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Sawing a woman in half ... using a machine gun!!

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Will Rock was one of many magicians drafted into military service during World War Two. Luckily for Rock, one of America’s foremost illusionists at the time, the army chose to make use of his magic skills, by putting him in charge of entertainment in a key training centre. Throwing his all into the task, Rock becoming a first-class soldier sorcerer for Uncle Sam.   Born William George Rakauskas in Lithuania in 1907, Will Rock and his family emigrated to the U.S.A. when he was five years old, settling in Detroit, Michigan. As a young man he worked at a car factory, but left to pursue a career in magic. Inspired by magicians such as Eugene Laurant, Rock put together act and, by 1928, he was performing in the lesser vaudeville circuits. In 1931 he became an assistant to The Great Raymond, learning his craft and saving up the money needed to mount his own show.  Will Rock, 1938 (Source: Genii Magazine) In 1938, two years after Howard Thurston ‘the last greatest magician in the world’ d

Hitler's V-Weapons: Magicians and the battle against the V-1 and V-2

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"I am informed by the Fuhrer that the big rocket bomb weighs 14 tons. This, of course, is a devastating murder weapon. I suspect that when the first projectiles plunge down into London, the English public will panic." - Josef Goebbels, Nazi propaganda minister An hour before sunrise on 13 June 1944, two members of the Royal Observer Corps were on duty at their post on the top of a Martello tower on the seafront at Dymchurch in Kent, England. At that moment, they spotted the approach of a flying object spurting red flames from its rear  and with  the sound of a roaring engine. This was the  first V-1 (Fi 103) flying bomb to be released against Britain and it was rattling towards them. A week earlier, the D-Day and the Normandy landings, had signalled the beginning of the end of the war in Europe. Unkindly, just when the possibility of success and peace looked not too far away, Hitler's  Vergeltungswaffen 1 (German: Vengeance Weapon 1), known as the 'doodlebug' or &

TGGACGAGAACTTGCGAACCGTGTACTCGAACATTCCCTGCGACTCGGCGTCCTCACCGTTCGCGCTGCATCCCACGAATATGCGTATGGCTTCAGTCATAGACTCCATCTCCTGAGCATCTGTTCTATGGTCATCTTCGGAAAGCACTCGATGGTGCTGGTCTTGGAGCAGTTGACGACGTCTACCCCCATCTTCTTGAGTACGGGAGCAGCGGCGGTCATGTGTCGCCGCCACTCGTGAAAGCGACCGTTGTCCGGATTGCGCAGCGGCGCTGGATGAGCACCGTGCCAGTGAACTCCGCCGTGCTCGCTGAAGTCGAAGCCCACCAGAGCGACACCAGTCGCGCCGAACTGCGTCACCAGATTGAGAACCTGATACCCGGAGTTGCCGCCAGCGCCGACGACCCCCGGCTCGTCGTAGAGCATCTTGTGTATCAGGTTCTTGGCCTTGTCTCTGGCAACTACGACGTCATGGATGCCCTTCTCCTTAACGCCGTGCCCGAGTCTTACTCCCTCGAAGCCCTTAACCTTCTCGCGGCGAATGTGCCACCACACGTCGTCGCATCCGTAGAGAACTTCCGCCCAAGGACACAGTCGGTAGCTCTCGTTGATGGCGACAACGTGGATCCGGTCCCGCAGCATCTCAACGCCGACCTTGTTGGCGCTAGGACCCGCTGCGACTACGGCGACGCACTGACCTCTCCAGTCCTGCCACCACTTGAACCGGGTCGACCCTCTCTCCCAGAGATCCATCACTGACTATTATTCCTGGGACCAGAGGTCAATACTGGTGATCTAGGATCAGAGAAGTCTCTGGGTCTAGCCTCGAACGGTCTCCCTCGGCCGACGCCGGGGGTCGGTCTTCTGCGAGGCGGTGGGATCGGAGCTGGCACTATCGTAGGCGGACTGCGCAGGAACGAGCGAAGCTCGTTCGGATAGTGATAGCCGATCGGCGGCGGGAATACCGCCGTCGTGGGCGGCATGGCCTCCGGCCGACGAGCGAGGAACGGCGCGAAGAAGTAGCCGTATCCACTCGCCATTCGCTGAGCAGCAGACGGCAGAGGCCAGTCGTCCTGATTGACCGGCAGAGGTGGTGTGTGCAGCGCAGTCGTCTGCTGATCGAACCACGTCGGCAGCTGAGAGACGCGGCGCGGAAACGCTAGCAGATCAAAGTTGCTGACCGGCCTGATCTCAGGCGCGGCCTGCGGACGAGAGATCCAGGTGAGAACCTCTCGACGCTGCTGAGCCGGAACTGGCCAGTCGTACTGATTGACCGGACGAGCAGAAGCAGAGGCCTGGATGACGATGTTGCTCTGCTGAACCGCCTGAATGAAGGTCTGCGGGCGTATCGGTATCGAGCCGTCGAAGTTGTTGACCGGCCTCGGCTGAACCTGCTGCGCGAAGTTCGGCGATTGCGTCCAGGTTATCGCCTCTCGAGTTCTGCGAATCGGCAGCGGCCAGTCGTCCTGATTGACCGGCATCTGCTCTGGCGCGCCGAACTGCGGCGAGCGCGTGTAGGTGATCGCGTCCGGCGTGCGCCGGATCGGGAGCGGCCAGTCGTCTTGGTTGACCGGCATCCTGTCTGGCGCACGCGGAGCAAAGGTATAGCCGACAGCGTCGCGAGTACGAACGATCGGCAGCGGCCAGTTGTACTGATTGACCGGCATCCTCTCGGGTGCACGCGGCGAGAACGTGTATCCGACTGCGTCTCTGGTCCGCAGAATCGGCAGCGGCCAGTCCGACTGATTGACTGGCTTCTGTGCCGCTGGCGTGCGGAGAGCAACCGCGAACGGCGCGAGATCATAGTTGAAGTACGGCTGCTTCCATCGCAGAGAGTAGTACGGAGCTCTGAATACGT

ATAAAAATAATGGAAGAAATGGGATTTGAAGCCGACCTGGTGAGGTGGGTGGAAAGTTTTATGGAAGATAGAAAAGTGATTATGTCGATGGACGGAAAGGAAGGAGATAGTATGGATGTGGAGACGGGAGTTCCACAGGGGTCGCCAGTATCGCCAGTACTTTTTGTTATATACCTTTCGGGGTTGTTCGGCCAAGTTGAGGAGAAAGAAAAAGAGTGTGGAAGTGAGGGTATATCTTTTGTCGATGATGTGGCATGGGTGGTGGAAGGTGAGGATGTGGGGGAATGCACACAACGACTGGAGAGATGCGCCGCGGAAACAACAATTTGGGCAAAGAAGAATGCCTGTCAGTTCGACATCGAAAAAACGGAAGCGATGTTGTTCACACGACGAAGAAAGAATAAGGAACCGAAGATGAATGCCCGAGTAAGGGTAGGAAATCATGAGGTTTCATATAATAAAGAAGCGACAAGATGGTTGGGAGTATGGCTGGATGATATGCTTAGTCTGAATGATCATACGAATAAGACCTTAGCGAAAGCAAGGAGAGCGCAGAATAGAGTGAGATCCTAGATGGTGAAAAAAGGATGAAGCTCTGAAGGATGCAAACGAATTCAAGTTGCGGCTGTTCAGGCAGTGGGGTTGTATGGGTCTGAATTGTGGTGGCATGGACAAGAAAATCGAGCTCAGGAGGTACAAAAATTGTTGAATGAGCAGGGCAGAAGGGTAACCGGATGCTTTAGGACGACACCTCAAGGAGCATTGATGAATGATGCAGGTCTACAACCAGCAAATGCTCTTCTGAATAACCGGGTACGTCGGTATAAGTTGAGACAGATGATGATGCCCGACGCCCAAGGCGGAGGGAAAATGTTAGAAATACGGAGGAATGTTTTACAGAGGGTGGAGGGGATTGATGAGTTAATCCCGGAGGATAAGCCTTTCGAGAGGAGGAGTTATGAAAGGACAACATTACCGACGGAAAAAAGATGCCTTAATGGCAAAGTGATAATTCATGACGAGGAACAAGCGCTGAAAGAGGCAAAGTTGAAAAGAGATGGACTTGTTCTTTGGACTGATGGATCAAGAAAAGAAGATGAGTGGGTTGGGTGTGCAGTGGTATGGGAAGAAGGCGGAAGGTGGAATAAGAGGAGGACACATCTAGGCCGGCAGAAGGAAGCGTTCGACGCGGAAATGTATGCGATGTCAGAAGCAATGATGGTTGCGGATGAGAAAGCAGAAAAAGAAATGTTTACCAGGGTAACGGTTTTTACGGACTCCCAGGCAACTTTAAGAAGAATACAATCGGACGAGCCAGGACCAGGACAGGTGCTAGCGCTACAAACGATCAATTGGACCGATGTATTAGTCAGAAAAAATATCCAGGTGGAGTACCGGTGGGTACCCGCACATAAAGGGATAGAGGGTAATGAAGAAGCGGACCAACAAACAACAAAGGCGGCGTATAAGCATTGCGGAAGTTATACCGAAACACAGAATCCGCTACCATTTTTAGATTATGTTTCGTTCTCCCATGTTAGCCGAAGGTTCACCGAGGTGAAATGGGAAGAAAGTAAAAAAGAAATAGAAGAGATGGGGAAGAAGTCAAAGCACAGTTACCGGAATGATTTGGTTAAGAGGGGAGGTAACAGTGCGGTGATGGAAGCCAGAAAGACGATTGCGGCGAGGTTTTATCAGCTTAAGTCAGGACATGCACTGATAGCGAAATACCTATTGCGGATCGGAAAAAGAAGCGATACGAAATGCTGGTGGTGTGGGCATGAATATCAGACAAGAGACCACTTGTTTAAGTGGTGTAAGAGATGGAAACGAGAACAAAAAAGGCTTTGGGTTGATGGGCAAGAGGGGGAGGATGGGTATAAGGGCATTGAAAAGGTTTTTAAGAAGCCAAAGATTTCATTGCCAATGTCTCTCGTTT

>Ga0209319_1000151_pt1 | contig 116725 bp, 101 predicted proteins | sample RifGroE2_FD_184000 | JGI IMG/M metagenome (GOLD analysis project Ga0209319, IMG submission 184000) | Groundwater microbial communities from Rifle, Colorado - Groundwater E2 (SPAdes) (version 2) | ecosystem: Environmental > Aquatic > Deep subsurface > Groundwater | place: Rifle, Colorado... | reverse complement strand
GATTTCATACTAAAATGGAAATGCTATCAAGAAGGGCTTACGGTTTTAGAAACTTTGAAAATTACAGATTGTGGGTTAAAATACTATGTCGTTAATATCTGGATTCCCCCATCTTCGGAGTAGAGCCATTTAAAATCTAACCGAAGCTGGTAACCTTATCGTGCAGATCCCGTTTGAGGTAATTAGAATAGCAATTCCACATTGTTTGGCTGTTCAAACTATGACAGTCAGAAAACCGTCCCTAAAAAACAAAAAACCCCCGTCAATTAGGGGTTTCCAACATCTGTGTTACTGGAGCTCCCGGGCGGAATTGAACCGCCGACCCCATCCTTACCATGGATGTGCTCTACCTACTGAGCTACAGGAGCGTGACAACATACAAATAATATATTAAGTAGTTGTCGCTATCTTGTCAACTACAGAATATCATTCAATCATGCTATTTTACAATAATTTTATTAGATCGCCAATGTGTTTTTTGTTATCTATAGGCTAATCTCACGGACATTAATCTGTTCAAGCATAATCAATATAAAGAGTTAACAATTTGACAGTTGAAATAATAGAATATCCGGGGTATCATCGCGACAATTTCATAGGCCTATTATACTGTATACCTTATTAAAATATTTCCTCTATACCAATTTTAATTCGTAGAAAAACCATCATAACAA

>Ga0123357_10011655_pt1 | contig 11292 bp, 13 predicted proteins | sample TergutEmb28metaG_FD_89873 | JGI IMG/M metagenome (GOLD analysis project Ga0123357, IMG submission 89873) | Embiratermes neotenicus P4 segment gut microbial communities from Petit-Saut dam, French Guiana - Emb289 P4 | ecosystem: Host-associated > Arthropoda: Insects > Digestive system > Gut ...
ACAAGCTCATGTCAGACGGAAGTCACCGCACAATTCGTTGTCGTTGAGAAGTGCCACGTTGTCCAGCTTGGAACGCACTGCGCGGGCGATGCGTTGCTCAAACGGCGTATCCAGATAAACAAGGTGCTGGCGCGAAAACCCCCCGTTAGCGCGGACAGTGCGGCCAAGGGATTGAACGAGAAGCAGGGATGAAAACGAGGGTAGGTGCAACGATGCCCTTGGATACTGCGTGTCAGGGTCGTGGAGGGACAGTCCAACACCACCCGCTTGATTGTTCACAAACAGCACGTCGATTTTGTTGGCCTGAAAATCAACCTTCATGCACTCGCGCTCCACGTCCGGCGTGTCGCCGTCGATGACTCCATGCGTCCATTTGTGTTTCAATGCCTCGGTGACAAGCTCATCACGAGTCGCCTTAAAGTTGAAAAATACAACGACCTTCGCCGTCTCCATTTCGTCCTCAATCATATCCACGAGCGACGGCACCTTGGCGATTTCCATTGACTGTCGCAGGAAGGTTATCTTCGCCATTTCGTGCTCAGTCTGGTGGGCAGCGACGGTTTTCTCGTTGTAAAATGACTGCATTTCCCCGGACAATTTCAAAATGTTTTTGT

Punx: A POW magician in Wales (and the story of the friendship clock)

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A German magician in a Welsh prisoner-of-war camp discovers how the brotherhood and art of magic can transcend war. Some of the magicians who served as sailors, soldiers and airmen in World War Two, inevitably became prisoners-of-war (POW). Those serving with the Allied Powers ended up in the hands of the Axis Powers led by Nazi Germany, the Empire of Japan and Fascist Italy, or vice versa. The majority of POWs from the Axis Powers were captured by the Soviet Union, who held 3 million POWs in thousands of camps. Others were captured and held by the Western Allies and dispersed throughout the world. In Britain, at its peak, there  were 390 major POW camps  to house half a million POWs or surrendered enemy personnel (SEP).  Another 400,000 prisoners were sent to the U.S.A.  Countries in the British Empire, such as Australia, Canada and India, also took in POWs. On e Axis soldier to end up incarcerated in Britain, was a German magician called Ludwig Hanemann. Ludwig Franz Wilhelm Hanemann

Bill Bowes: England and Yorkshire cricketer becomes POW conjurer

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William Eric Bowes (1908-1987), known as 'Bill' Bowes, was an English professional cricketer. He played for Yorkshire, Marylebone Cricket Club and represented England in test cricket 15 times.  Active between 1929 and 1946, Bowes' strength was as a right-arm fast-medium bowler. In first-class cricket he took  1,639  wickets at a cost of just 16.76, a highly commendable bowling average. At 6' 4", his bowling was a bit gangly and ponderous, but he delivered the goods. To those who knew him, Bowes was a  charming, intelligent and generous sportsman. W. E. (Bill) Bowes, cricketer (1932) (Source: Public domain) Off the cricket field, Bowes enjoyed a side-interest in magic. He wrote about his introduction to magic in his  autobiography, Express Deliveries (1950): “Sitting in the dressing-room at Lord’s one wet day when I was nineteen, I was fascinated by a display of conjuring given by Arthur Cuthbertson, a minor counties cricketer. The amateur conjuror is always assure